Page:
Royal Botanic Kew Gardens is to digitise its plant and fungi specimens archive to boost research into climate change and biodiversity loss, following a £15 million investment from the UK Government.
Kew Gardens, situated in west London, is a non-departmental public body sponsored by the Department for Environment, Food and Rural Affairs (DEFRA) and received the £15 million investment from the Treasury. The announcement was made as part of the COP26 climate change summit in Glasgow.
Digitising the archives of Kew Gardens will not only ensure that climate and biodiversity scientists across the world have free access to the historic material, but will also protect the archive from degradation as it ages or suffers a catastrophic loss, such as a fire or flood.
“We are opening up a vast stockpile of data which will seed a forest of vital research projects across the planet,” Simon Clarke MP, chief secretary to the treasury, said in a statement. Kew Gardens hosts the world’s largest collection of plant and fungal specimens, and free worldwide access could benefit research to combat climate change and biodiversity loss.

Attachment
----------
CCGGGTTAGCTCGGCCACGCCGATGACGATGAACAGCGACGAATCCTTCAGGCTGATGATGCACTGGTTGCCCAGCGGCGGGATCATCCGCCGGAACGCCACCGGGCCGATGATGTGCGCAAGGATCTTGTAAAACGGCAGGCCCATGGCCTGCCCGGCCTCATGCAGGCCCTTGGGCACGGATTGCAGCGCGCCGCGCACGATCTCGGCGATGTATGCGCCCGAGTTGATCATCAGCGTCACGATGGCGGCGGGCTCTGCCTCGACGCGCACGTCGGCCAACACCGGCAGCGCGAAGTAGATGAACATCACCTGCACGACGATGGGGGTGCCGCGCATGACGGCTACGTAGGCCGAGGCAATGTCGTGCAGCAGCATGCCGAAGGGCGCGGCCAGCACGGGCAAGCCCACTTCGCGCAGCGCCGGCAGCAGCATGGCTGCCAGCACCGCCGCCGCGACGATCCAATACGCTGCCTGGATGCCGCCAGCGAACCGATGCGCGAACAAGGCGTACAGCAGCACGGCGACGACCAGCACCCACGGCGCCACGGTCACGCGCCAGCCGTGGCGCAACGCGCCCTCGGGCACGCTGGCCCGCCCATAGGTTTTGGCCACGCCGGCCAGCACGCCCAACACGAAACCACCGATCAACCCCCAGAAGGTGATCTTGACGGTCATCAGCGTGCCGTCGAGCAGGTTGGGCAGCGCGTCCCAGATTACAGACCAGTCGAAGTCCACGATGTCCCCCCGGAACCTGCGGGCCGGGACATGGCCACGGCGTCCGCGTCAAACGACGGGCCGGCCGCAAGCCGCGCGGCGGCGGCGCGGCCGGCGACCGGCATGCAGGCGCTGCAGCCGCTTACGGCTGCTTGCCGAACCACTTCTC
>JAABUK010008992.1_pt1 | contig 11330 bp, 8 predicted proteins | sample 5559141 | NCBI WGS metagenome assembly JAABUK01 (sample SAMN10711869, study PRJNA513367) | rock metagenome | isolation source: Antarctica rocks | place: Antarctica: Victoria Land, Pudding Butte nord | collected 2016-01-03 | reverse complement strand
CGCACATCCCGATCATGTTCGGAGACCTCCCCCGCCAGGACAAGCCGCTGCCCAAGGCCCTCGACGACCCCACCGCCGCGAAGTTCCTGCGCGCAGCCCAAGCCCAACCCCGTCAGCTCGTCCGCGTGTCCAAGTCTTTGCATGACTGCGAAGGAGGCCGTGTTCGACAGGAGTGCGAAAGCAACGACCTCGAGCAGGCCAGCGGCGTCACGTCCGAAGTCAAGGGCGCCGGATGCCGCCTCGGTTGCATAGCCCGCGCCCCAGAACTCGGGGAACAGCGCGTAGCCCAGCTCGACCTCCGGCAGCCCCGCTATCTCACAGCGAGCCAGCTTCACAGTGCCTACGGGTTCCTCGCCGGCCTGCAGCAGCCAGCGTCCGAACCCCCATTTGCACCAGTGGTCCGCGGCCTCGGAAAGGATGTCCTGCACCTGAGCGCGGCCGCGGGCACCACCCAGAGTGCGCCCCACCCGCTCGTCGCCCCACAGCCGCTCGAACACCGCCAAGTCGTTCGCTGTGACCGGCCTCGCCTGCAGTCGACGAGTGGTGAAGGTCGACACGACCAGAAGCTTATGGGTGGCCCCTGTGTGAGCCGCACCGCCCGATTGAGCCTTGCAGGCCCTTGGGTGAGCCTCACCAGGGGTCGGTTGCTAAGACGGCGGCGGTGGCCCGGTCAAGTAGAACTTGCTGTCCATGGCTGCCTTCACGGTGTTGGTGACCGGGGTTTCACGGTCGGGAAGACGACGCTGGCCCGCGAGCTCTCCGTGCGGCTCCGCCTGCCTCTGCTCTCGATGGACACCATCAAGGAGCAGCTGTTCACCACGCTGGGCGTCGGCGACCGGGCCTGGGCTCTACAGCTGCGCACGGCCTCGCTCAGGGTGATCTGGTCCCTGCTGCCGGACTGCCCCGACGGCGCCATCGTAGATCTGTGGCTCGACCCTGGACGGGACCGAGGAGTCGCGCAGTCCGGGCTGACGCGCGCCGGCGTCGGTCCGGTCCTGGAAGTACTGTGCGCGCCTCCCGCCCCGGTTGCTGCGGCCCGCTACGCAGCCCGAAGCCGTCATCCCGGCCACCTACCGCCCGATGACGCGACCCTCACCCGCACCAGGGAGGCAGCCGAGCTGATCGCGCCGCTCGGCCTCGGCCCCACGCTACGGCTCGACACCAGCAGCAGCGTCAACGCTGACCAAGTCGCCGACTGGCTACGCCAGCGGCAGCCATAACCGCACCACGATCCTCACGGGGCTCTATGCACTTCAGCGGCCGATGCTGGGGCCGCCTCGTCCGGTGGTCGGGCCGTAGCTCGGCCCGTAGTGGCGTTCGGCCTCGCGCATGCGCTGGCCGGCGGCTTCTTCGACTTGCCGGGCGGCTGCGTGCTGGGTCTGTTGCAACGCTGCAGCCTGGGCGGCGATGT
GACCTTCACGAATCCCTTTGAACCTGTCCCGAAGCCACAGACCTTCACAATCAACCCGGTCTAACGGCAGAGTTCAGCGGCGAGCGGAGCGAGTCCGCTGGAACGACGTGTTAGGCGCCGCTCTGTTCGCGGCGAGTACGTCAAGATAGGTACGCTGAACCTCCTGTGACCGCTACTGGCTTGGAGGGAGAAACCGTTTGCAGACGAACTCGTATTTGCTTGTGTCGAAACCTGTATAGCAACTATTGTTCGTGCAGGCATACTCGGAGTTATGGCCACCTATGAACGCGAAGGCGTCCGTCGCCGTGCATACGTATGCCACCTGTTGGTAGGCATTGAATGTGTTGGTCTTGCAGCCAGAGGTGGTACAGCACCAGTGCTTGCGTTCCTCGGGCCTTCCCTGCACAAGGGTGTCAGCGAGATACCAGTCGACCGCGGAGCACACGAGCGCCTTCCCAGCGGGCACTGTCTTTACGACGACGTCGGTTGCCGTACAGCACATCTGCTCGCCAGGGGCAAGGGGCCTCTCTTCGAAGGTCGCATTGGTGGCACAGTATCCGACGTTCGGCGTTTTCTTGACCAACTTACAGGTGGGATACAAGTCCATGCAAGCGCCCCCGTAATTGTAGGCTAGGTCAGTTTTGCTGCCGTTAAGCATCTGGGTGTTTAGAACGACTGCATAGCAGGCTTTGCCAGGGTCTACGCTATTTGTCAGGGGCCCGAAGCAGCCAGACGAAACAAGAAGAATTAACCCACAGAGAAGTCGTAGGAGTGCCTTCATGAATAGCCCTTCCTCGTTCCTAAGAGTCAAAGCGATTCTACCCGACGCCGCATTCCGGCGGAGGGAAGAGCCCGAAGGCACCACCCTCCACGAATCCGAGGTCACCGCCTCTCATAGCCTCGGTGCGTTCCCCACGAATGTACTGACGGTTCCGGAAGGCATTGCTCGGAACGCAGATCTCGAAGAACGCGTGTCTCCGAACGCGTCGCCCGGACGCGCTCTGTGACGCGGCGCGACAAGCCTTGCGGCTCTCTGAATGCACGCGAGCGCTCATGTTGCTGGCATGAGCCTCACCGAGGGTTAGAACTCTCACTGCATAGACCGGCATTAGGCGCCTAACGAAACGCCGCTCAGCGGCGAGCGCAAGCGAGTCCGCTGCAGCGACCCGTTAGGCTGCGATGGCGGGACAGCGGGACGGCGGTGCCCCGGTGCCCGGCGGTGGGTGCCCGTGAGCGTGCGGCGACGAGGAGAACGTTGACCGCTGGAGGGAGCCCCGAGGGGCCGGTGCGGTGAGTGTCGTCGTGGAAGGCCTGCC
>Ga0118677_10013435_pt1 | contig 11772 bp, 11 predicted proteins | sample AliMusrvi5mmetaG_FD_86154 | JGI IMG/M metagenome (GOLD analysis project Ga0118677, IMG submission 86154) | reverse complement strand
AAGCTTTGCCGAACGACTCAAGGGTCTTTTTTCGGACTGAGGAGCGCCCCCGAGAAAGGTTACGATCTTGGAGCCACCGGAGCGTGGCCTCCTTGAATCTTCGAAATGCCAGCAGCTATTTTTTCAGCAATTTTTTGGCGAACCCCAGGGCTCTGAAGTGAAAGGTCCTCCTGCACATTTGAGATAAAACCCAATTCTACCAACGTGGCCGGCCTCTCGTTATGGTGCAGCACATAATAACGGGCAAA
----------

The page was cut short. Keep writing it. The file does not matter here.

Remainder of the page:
“The collections at Kew are a global resource that helps us to understand what is happening to our biodiversity, how climate change is affecting nature and what we are losing,” Dr Aaron Davis, senior research leader in crops and global change at Kew Gardens, said. “It was assembled by partners across the world, so it is therefore only right that we speed up the process of digitising this data for everyone to use in tackling species loss and ensuring we are making good choices that are sustainable for people and the planet.”
The digitisation programme is expected to take four years to complete. When finished, researchers will be able to digitally access 170 years and over 8 million plant and fungal specimen details, some of it collected by Charles Darwin.
“These collections represent knowledge of plant and fungal diversity that will help scientists around the world conserve nature and find solutions to some of the most critical challenges facing humanity,” said Richard Deverell, director, Kew Gardens.
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